Motorists will hit the road in record numbers this Thanksgiving, according to AAA.
This year’s holiday travel is expected to be the second-busiest in two decades, with more than 49.3 million Americans planning to travel by automobile between Nov. 27 and Dec. 1 — a 2.9 percent increase in holiday traffic when compared with Thanksgiving 2018.
Nearly 6 million motorists in the mid-Atlantic region of New Jersey, New York and Pennsylvania are expected to travel by car.
Wednesday drivers will see the heaviest traffic; trips could be four times as long as commuter traffic compounds holiday travel.
“This Thanksgiving we will see the most Americans carving time out to visit family and friends since 2005,” said Ragina C. Ali, public and government affairs manager for AAA mid-Atlantic.
PennDOT predicts 3.6 million vehicles will travel by Pennsylvania Turnpike during the six-day period.
On Wednesday alone, PennDOT expects 735,000 vehicles. The heaviest traffic volumes will be 7 a.m. to 8 p.m. Wednesday and 12 p.m. to 8 p.m. Sunday. Thursday, and Saturday will be the least traveled days.
Authorities say peak congestion is expected between 3 p.m. and 7 p.m. each day.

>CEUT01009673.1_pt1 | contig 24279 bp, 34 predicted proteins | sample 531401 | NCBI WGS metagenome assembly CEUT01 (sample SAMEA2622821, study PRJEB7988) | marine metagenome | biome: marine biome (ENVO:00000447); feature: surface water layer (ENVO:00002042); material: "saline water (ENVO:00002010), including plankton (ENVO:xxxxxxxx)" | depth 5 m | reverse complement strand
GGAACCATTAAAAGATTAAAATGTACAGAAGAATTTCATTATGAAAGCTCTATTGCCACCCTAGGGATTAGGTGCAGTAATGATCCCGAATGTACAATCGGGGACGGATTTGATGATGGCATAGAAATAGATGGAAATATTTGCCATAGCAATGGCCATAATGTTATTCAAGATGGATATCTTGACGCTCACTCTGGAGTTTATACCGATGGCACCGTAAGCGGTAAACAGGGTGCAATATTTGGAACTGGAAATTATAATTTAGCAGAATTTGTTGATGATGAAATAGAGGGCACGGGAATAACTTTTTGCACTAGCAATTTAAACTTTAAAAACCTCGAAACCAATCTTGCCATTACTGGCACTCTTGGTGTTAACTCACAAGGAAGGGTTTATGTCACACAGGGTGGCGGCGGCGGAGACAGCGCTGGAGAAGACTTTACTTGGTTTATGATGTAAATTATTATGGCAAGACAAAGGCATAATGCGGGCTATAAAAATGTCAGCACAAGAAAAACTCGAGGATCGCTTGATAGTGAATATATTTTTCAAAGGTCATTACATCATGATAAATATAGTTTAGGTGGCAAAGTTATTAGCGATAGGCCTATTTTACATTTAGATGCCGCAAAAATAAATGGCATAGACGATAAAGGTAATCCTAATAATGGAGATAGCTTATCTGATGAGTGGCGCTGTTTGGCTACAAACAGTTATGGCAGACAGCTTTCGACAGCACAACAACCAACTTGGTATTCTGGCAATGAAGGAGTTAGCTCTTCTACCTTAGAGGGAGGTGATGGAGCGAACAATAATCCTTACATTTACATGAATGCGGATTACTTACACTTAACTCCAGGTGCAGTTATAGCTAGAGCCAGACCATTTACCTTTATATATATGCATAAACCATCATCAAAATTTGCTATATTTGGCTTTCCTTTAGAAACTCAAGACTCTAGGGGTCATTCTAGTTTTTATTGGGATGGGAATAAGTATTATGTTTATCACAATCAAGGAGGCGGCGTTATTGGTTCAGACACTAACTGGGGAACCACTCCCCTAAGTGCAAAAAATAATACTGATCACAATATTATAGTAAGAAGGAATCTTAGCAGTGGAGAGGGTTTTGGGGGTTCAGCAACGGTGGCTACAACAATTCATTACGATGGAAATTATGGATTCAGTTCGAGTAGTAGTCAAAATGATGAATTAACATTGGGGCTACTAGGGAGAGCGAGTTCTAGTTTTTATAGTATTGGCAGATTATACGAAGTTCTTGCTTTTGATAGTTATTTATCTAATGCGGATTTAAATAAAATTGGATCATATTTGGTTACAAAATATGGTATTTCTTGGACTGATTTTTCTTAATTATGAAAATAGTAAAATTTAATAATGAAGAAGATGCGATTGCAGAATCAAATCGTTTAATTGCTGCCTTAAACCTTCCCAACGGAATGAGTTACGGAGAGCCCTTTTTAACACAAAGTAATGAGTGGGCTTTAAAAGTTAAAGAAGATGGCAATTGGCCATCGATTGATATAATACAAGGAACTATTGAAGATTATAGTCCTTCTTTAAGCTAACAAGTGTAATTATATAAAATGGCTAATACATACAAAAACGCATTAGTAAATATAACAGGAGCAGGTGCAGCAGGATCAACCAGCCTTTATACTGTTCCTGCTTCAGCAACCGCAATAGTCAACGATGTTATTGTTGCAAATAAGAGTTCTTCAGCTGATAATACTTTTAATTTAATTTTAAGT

Extra maintenance personnel will be patrolling the roadway, alongside state police.
This year is also the first rifle season opening the Saturday after Thanksgiving. Hunters are not permitted to park along the turnpike, but heavier traffic may occur on Friday and Sunday.
While much of the country is bracing for unpredictable and extreme weather, local meteorologists expect western Pennsylvania to stay dry and cool mid-week, with a chance of light snow and rain this weekend.
Motorists could see some small increases at the pump as Thanksgiving nears. The average price of gasoline across western Pennsylvania is 10 cents higher this week at $2.87 per gallon, according to AAA East Central’s gas price report.
Pittsburgh International Airport also expects an increase in passengers this week.
Airport leaders advise anyone traveling by air to expect security and baggage delays.
The two quietest travel days are Thanksgiving Day and Black Friday, according to the Allegheny County Airport Authority, which operates the airport.
“People should allow plenty of extra time,” said Bryan Dietz, vice president of air service development for the authority.
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